Essays and phantasies/A Word for Xantippe




"To make a happy fireside clime
For weans and wife,
Is the true pathos and sublime
Of human life."—Burns.

For a couple of thousand years or so poor Xantippe has been infamous among men as the most acrid example of a shrewish wife. Is this, her evil reputation, just? or is it in great measure a bubble blown by the malice of learned bookworms? I know little or nothing of any of these gentry or their works, but one's mere instinct flashes considerable light upon the nature of the species. Ironical Destiny will generally have it that Dryasdust be married; when married, he is of course henpecked, for women (like Henry VIII.) love a man, and therefore despise a bookworm. Bookworm, feeling himself too weak for open and honourable warfare, betakes himself to a characteristic revenge, safe, cowardly, professional, honey-sweet; in the most scurrilous Latin he can command (and Latin is said to be rather rich in scurrility) he libels women and marriage, and retails from the inexhaustible stores of his anecdotage how Xantippe emptied the vessels of her wrath upon the sacred head of Socrates. Xantippe is the lay-figure which he kicks and punches in lieu of Mrs. Dryasdust, of whom he is very properly afraid; he conceits himself, Dryasdust, to be a fair counterpart of Socrates, the sublime imperturbable philosopher; and all the Dryasdust mummies throughout Europe, whose wives do not understand Latin, can mumble and chuckle over the tidbit of recondite ribaldry. The withered old wretches! Their blood gets reddish and lukewarm, their wrinkles interwrinkle and their dead eyes twinkle, when they come across a Phryne, a Lais, a Rhodopis, a Helen, or any other lady of not doubtful character; but they can find no words vile enough for a decent and respectable married woman, who did her best to bring up a lawful family honestly, who stood up for her own and the children's rights, and who used her woman's weapon with the most feminine sharpness and determination.

I do not want to say a word against Socrates. I am ready to cry with as much devotion as anybody, Sancte Socrates, ora pro nobis!—but surely he will be all the more likely to pray for us if we venture to say a good word for his much-injured wife.

In his Apology (as taken down by Plato, the well-known reporter for the Times, and Ages) Socrates himself says, section 9—"Still therefore I go about and search and inquire into these things, in obedience to the god, both among citizens and strangers, if I think any one of them is wise; and when he appears to me not to be so, I take the part of the god, and show that he is not wise. And in consequence of this occupation I have no leisure to attend in any considerable degree to the affairs of the State or my own; but I am in the greatest poverty through my devotion to the service of the god."

Again, section 18—"But that I am a person who has been given by the Deity to this city, you may discern from hence; for it is not like the ordinary conduct of men that I should have neglected all my own affairs and suffered my private interest to be neglected for so many years, and that I should constantly attend to your concerns, addressing myself to each of you separately, like a father or elder brother, persuading you to the pursuit of virtue. And if I had derived any profit from this course, and had received pay for my exhortations, there would have been some reason for my conduct; but now you see yourselves that my accusers, who have so shamelessly calumniated me in everything else, have not had the impudence to charge me with this, and to bring witnesses to prove that I ever either exacted or demanded any reward. And I think that I produce a sufficient proof that I speak the truth—namely, my poverty."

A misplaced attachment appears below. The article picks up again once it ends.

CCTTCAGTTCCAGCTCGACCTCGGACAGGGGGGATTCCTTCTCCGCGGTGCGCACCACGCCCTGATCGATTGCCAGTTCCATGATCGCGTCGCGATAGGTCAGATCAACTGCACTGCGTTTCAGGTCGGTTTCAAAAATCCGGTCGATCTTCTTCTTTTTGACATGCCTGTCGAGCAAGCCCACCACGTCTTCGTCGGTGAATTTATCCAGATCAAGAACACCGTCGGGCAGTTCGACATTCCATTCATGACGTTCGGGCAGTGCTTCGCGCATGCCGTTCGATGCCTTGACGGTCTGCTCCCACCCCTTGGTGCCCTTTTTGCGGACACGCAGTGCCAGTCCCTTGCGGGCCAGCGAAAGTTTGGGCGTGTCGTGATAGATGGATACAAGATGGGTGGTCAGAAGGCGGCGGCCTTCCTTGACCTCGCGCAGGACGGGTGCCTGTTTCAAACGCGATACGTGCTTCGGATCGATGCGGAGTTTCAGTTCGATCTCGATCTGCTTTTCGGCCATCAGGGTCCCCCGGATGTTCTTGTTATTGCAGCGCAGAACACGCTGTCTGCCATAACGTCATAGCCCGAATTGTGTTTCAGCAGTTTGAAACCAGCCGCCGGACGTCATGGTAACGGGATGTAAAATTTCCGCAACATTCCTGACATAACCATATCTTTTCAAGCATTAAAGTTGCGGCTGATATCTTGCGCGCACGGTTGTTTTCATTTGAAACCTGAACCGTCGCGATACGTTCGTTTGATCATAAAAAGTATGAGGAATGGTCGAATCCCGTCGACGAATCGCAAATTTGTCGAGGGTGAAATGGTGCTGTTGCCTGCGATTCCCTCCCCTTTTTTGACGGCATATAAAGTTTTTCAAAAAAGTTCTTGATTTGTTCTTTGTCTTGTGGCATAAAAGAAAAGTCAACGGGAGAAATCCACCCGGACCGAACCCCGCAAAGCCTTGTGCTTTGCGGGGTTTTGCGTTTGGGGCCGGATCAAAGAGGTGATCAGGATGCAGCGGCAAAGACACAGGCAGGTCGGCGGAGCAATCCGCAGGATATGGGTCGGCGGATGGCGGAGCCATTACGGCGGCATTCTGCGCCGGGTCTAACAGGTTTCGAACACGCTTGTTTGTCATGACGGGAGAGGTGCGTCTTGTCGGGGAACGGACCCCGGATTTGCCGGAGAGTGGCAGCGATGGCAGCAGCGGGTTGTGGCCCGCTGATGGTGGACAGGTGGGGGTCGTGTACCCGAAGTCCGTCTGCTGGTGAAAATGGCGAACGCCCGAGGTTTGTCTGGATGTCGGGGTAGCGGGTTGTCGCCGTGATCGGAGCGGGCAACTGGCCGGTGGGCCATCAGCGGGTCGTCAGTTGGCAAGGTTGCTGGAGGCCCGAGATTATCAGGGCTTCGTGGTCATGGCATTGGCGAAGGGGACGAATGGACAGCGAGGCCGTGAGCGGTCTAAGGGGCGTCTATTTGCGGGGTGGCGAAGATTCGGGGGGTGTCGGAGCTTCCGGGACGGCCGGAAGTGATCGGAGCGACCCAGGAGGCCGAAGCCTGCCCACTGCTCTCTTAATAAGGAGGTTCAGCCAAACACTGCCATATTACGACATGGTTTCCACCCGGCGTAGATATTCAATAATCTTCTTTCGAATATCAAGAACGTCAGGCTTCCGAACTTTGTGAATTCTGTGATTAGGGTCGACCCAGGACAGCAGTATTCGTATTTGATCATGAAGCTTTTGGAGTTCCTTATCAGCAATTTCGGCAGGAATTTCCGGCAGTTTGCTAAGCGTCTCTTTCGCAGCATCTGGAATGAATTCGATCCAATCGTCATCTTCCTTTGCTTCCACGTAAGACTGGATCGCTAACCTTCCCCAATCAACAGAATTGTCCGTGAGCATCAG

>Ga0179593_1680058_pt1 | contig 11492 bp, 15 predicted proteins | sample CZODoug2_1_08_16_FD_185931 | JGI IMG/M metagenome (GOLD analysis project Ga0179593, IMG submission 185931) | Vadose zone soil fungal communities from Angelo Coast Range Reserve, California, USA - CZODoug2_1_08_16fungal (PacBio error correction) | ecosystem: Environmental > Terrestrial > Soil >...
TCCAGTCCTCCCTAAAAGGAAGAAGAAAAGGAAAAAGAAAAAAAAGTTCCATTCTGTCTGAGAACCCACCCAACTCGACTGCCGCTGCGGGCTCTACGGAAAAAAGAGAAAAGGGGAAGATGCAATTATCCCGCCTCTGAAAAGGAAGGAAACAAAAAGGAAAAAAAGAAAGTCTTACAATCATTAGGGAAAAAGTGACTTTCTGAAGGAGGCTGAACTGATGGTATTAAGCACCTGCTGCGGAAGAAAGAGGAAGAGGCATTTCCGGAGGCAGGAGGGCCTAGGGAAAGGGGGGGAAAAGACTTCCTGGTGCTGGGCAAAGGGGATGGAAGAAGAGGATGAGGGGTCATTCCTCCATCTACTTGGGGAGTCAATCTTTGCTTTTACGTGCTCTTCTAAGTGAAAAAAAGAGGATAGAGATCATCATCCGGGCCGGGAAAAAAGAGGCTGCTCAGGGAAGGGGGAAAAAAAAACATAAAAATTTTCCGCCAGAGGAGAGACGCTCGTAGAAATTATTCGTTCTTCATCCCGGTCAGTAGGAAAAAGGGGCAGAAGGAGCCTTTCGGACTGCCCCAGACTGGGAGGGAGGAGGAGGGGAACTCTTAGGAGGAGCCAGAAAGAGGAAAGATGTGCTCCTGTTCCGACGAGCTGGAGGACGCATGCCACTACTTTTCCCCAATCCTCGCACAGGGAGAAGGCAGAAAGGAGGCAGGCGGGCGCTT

In the first section he states that he is more than seventy years old; and in section 23 that he has three sons, one grown up, and two boys: so Xantippe must have been considerably younger than himself.[1]

At the conclusion of The Banquet we read: "Aristophanes, Agathon, and Socrates had alone stood it out, and were still drinking out of a great goblet which they passed round and round. . . . Aristophanes first awoke, and then, it being broad daylight, Agathon. Socrates having put them to sleep, went away, Aristodemus following him, and coming to the Lyceum he washed himself as he would have done anywhere else, and after having spent the day there in his accustomed manner, went home in the evening." One scarcely need add that his accustomed manner of spending the day was lounging about discussing anything and everything with anybody and everybody whom he could seduce into discussion.

In the Phædo, section 9, the narrator, whose name has become the title of the piece, says: "When we entered, we found Socrates just freed from his bonds, and Xantippe, you know her, holding his little boy and sitting by him. As soon as Xantippe saw us, she wept aloud, and said such things as women usually do on such occasions—as, 'Socrates, your friends will now converse with you for the last time, and you with them.' But Socrates, looking towards Crito, said, 'Crito, let some one take her home.' Upon which some of Crito's attendants led her away, wailing and beating herself. But Socrates, sitting up in bed, drew up his leg, and rubbed it with his hand, and as he rubbed it, said: 'What an unaccountable thing, my friends, that seems to be which men call pleasure; etc., etc., etc.'" A wonderfully cold-blooded touch, this, in the divine Phædo.

Socrates, engaged in sublime discourse about the immortality of the human soul, cannot concern himself about mundane wife and children, but after he has drunk the poison, we read in the last section that the friends about him began weeping and lamenting, and he said: "What are you doing, my admirable friends? I indeed, for this reason chiefly, sent away the women, that they might not commit any folly of this kind." His last words were, "Crito, we owe a cock to Æsculapius; pay it, therefore, and do not neglect it."